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Destination Details

Mdina, Malta

‘Città Notabile’ – the noble city. Mdina is our favourite local destination and is one of the prettiest ancient walled cities you will find anywhere. Perched upon one of Malta’s highest promontories, it commands a superb view of Malta and never fails to inspire and amaze (no wonder every artist who has visited seems to have included it in their own painting portfolio!). Within Mdina’s walls is a mix of medieval and Baroque architecture that has been virtually untouched by modern development. Just strolling around its narrow and winding cobbled streets, passing by hidden noble houses and private chapels, and to suddenly find yourself in the expansive square of St. Paul’s Cathedral is an experience not to be missed. Malta’s old capital has been nicknamed the ‘silent city’ as it is car-free and just naturally prompts you to talk in a church-like whisper.

‘Città Notabile’ – the noble city. Mdina is our favourite local destination and is one of the prettiest ancient walled cities you will find anywhere. Perched upon one of Malta’s highest promontories, it commands a superb view of Malta and never fails to inspire and amaze (no wonder every artist who has visited seems to have included it in their own painting portfolio!). Within Mdina’s walls is a mix of medieval and Baroque architecture that has been virtually untouched by modern development. Just strolling around its narrow and winding cobbled streets, passing by hidden noble houses and private chapels, and to suddenly find yourself in the expansive square of St. Paul’s Cathedral is an experience not to be missed. Malta’s old capital has been nicknamed the ‘silent city’ as it is car-free and just naturally prompts you to talk in a church-like whisper.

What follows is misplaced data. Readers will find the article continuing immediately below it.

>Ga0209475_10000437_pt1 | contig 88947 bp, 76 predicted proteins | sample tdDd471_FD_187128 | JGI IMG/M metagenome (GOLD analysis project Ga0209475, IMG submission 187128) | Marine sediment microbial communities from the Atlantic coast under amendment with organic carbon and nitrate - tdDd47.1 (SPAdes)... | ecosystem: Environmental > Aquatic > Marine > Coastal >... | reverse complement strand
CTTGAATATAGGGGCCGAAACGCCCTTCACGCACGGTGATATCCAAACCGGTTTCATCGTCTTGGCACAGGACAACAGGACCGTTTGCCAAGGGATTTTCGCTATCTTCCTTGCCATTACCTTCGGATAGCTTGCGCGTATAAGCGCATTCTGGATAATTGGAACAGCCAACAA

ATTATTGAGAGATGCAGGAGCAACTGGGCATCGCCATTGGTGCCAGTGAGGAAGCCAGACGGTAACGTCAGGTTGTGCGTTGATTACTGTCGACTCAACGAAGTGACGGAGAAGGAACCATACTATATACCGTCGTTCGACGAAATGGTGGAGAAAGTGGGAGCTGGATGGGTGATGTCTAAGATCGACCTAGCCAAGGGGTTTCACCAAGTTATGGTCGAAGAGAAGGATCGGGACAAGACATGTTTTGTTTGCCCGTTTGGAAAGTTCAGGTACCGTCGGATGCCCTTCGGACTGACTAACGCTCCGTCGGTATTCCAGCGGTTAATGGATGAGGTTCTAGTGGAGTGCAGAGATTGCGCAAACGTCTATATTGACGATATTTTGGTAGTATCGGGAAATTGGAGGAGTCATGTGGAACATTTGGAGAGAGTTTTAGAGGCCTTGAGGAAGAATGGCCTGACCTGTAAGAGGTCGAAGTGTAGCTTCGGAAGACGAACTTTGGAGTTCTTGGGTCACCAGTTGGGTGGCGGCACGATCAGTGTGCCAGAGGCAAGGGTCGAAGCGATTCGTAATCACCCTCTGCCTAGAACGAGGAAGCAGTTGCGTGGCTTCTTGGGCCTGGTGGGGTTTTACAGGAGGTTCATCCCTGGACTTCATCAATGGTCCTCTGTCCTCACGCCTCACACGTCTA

Fine dining is the keyword in Mdina with restaurants built within magnificent edifices dishing out local and international treats. The best time to visit is in the evening when most day visitors have left and the town is charmingly lit by wall-hanging lanterns. It does not take much effort to imagine yourself having been transported a couple of centuries back. Mdina is a real example where a picture says a thousand words.

Rabat neighbours the wonderful Mdina and apart from the typical village core, Rabat has a few specific attractions worth visiting too. The Domus Romana (Roman Villa) has a set of mosaic pavements that rank amongst the finest in Europe. The St. Paul’s and St. Agatha’s catacombs are two separate complex Roman underground cemeteries with notable frescoes and are fun to explore. The Grotto of St. Paul, underneath the parish church, is a cave where it is said that the patron saint of the Maltese islands preached in his quest to convert the local population to Christianity. A visibly moved Pope John Paul II fervently prayed in this grotto during his visit to the islands in 1990. Rabat is also one of the best places in Malta to get the delicious traditional ‘pastizzi’ (cheese cakes).

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